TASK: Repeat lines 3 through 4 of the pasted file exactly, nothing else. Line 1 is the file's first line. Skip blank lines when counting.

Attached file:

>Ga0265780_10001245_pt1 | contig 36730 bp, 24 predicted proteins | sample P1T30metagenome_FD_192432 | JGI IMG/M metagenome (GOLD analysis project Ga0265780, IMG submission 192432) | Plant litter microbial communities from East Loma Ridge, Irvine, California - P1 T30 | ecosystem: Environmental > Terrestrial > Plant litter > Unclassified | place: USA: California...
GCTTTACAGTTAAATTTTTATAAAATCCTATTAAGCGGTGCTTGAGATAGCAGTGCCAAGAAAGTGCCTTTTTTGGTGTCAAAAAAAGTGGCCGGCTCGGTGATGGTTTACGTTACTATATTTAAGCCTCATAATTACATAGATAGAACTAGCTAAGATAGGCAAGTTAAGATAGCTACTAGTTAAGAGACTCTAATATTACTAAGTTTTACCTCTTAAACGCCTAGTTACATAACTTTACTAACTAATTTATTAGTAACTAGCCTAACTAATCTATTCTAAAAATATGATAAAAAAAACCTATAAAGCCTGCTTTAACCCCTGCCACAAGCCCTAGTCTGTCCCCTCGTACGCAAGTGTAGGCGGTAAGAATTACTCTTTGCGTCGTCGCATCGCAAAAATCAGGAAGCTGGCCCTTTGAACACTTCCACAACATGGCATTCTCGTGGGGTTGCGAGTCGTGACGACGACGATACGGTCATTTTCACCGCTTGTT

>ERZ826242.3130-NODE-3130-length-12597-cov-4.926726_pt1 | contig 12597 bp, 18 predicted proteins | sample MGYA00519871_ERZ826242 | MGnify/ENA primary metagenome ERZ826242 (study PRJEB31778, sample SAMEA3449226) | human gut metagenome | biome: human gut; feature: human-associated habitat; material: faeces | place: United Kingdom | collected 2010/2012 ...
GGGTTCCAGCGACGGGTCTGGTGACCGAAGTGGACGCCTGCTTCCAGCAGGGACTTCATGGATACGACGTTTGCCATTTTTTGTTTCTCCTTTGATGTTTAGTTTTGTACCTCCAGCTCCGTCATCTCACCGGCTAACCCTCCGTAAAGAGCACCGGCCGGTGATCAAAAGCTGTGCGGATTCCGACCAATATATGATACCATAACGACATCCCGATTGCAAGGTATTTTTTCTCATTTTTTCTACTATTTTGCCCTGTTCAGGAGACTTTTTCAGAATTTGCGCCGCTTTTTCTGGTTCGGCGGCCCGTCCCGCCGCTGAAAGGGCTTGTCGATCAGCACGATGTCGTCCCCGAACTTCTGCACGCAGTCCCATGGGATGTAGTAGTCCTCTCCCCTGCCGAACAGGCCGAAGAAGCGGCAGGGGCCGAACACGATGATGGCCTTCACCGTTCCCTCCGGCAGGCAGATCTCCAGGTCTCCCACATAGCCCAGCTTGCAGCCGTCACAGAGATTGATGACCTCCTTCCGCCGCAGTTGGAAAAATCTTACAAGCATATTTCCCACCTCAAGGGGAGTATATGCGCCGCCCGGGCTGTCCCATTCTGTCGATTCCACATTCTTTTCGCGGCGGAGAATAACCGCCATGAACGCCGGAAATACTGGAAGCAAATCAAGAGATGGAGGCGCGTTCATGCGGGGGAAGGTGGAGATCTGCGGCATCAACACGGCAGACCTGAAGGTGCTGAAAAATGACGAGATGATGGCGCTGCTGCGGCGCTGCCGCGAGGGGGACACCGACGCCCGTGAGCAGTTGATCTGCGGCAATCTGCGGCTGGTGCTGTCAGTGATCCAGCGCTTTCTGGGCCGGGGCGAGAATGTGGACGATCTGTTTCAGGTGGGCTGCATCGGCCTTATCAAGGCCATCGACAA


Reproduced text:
>ERZ826242.3130-NODE-3130-length-12597-cov-4.926726_pt1 | contig 12597 bp, 18 predicted proteins | sample MGYA00519871_ERZ826242 | MGnify/ENA primary metagenome ERZ826242 (study PRJEB31778, sample SAMEA3449226) | human gut metagenome | biome: human gut; feature: human-associated habitat; material: faeces | place: United Kingdom | collected 2010/2012 ...
GGGTTCCAGCGACGGGTCTGGTGACCGAAGTGGACGCCTGCTTCCAGCAGGGACTTCATGGATACGACGTTTGCCATTTTTTGTTTCTCCTTTGATGTTTAGTTTTGTACCTCCAGCTCCGTCATCTCACCGGCTAACCCTCCGTAAAGAGCACCGGCCGGTGATCAAAAGCTGTGCGGATTCCGACCAATATATGATACCATAACGACATCCCGATTGCAAGGTATTTTTTCTCATTTTTTCTACTATTTTGCCCTGTTCAGGAGACTTTTTCAGAATTTGCGCCGCTTTTTCTGGTTCGGCGGCCCGTCCCGCCGCTGAAAGGGCTTGTCGATCAGCACGATGTCGTCCCCGAACTTCTGCACGCAGTCCCATGGGATGTAGTAGTCCTCTCCCCTGCCGAACAGGCCGAAGAAGCGGCAGGGGCCGAACACGATGATGGCCTTCACCGTTCCCTCCGGCAGGCAGATCTCCAGGTCTCCCACATAGCCCAGCTTGCAGCCGTCACAGAGATTGATGACCTCCTTCCGCCGCAGTTGGAAAAATCTTACAAGCATATTTCCCACCTCAAGGGGAGTATATGCGCCGCCCGGGCTGTCCCATTCTGTCGATTCCACATTCTTTTCGCGGCGGAGAATAACCGCCATGAACGCCGGAAATACTGGAAGCAAATCAAGAGATGGAGGCGCGTTCATGCGGGGGAAGGTGGAGATCTGCGGCATCAACACGGCAGACCTGAAGGTGCTGAAAAATGACGAGATGATGGCGCTGCTGCGGCGCTGCCGCGAGGGGGACACCGACGCCCGTGAGCAGTTGATCTGCGGCAATCTGCGGCTGGTGCTGTCAGTGATCCAGCGCTTTCTGGGCCGGGGCGAGAATGTGGACGATCTGTTTCAGGTGGGCTGCATCGGCCTTATCAAGGCCATCGACAA